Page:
Re: [OPE] Class structure: China

From: B.R.Bapuji <>
Date: Fri Apr 29 2011 - 10:44:49 EDT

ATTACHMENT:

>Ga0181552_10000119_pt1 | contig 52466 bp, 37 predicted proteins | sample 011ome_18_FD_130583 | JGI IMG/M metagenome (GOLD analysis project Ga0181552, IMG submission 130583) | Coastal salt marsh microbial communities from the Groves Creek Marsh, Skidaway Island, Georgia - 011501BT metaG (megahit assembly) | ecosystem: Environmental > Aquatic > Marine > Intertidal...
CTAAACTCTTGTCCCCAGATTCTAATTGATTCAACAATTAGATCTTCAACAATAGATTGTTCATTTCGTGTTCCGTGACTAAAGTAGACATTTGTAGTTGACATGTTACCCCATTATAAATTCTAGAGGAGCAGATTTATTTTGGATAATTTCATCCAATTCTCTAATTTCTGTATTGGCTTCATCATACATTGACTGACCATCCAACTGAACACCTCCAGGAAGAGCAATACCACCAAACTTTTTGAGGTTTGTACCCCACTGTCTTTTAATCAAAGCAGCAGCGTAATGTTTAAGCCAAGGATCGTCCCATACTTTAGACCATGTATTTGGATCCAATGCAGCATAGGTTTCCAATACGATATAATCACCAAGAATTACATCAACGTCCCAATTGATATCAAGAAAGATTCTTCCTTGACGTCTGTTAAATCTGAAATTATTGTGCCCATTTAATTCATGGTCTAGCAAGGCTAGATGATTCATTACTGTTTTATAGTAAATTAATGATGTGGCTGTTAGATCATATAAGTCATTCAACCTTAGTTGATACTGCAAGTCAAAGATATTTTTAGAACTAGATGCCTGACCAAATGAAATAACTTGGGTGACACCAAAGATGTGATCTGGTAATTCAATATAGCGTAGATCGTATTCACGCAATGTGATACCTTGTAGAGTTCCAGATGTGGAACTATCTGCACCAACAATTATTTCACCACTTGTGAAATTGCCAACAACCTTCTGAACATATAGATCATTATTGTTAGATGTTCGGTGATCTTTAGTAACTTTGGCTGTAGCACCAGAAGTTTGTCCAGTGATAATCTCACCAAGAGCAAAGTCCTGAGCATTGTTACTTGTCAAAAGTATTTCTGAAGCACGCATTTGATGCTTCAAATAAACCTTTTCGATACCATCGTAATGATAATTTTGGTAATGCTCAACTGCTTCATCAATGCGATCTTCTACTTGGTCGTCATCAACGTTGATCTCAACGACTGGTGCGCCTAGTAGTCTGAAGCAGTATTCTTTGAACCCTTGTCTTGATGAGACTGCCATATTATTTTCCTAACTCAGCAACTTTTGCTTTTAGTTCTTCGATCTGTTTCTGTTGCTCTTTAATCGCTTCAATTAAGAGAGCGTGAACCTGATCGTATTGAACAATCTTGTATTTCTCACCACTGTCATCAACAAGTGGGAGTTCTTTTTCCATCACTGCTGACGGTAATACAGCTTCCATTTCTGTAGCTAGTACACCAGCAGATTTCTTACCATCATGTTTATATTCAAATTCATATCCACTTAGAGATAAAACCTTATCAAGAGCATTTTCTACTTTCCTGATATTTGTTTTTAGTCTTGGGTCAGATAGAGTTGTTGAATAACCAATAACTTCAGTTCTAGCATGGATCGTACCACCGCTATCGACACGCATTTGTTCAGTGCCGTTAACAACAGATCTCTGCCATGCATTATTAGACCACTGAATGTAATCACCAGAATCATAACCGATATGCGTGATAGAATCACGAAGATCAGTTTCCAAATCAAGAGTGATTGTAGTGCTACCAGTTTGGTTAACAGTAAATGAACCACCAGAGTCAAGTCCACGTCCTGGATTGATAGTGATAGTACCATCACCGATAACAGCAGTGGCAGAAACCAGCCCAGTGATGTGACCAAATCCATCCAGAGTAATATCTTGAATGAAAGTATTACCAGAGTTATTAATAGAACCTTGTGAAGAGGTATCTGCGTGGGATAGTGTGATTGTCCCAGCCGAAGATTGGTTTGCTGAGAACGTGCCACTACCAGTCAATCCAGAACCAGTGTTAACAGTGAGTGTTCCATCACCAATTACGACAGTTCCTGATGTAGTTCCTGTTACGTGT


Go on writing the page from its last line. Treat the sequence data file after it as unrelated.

Dear Michael, Please see the link given below. The article which had originally appeared in 2003 in Telugu and which was translated and published in English in 2004 [in an independent Marxist journal called FRONTIER] may indirectly indicate some clues to the question that you raised. We [Ranganayakamma and I ]do not claim that it substitutes the answer to your question. If you don't find it relevant and not very useful, you may kindly ignore. Bapuji   B.R.Bapuji, Professor, Centre for Applied Linguistics & Translation Studies [CALTS], University of Hyderabad, Central University post office, HYDERABAD-500 046. (Phone: 040-23133655,23133650 or 23010161). Residence address: 76, Lake-side Colony, Near Durgam Cheruvu, [End of Road opp:Madapur Police Station], Jubilee Hills post, Hyderabad-500033. (Phone: 040-23117302)   ________________________________ From: Michael Webber <> To: Outline on Political Economy mailing list <> Sent: Fri, April 29, 2011 7:51:02 PM Subject: [OPE] Class structure: China dear colleagues: i am seeking some help.  the problem is this. first observation:  by all measures, state-owned corporations in china are growing, and they command some of the big sectors of the economy.  they show no signs of going away, even if their share of total output has been falling since the transformation of chinese society started 30-odd years ago.  these corporations are profit-making (in intention, anyway) and at least some of those profits are invested in expansion of the corporations.  they hire workers in a market, workers whose only asset is their labour power.  the implication is that these firms are capitalist.  another implication is that the chinese state is a capitalist. second observation: the chinese state also has all the other functions of a state to perform -- generalised defence of the society's ability to reproduce itself, including mediation of capital - labour disputes.  the implication is that the chinese state may find itself with conflicting roles, when it acts as capitalist and as state. third observation: almost all the analyses of state policies towards the economy follow orthodox lines, and assume that the state is acting only in traditional roles, rather than having also the role of being a capitalist.  these analyses typically regard the state as a party-state, either acting as an independent agent seeking, within the limits of politics, to advance the cause of 'development' or 'welfare', or acting in response to the CCP's desire to remain in power (so trying to make policies that will reduce / control potential sources of protest).  surrounding the state in these analyses are the activities of individual cadres, some of whom are corrupt.  apart from their general conservative orthodoxy, the implication is that these analyses ignore the state as capitalist.  the implication also is that analyses of class and its role in shaping politics is downplayed or ignored. fourth observation: the changes wrought to the chinese economy over the past 30-odd years and the developments that have accompanied them have caused the structure of classes to change.  this seems obvious to me.  the implication is that the class pressures on politics therefore have changed.  the further implication is that the directions of 'reform' therefore have changed over the course of the reform period. now all that is brief (the alternative is a large book), and some of it is obvious or unsurprising to marxists, if not to the more orthodox among us.  however, given all this background, i am trying to develop an argument about some of the places in which the effects of those changing class structures can be identified.  one such is the privatisation of collective enterprises in suzhou municipality in the late 1990s: i argue that a group of local state officials and managers of collective enterprises essentially colluded to privatise them.  this group of officials and managers had become a class, identified by common interests and by the recognition of those interests; created and mobilised by the growth (and form of growth) of the period 1978-1995.  i have in evidence of this: data on rates of surplus value (rising during that period, and since); some biographies of key individuals in the process. the problem i have and the help i seek is: what do we know about class structures in places where the state is also a capitalist?  what do we know about the conflicts between the roles of the state in such places?  what do we know about class formation and politics in such places?  by 'know' here is suppose that i mean theory; and i mean empirical work in other societies, such as e europe and the former ussr.  i am really looking for some help in thinking about how to theorise what is going on, how to compare the specifics of china to other cases, how to develop theories that have been developed in other literatures than the ones i know, which are really china-centric. any help would be much appreciated; and, of course, acknowledged.  thanks in advance: michael -- Michael Webber Professorial Fellow Department of Resource Management and Geography The University of Melbourne Mail address: 221 Bouverie Street, Carlton, VIC 3010 Phone: 0402 421 283 Email:

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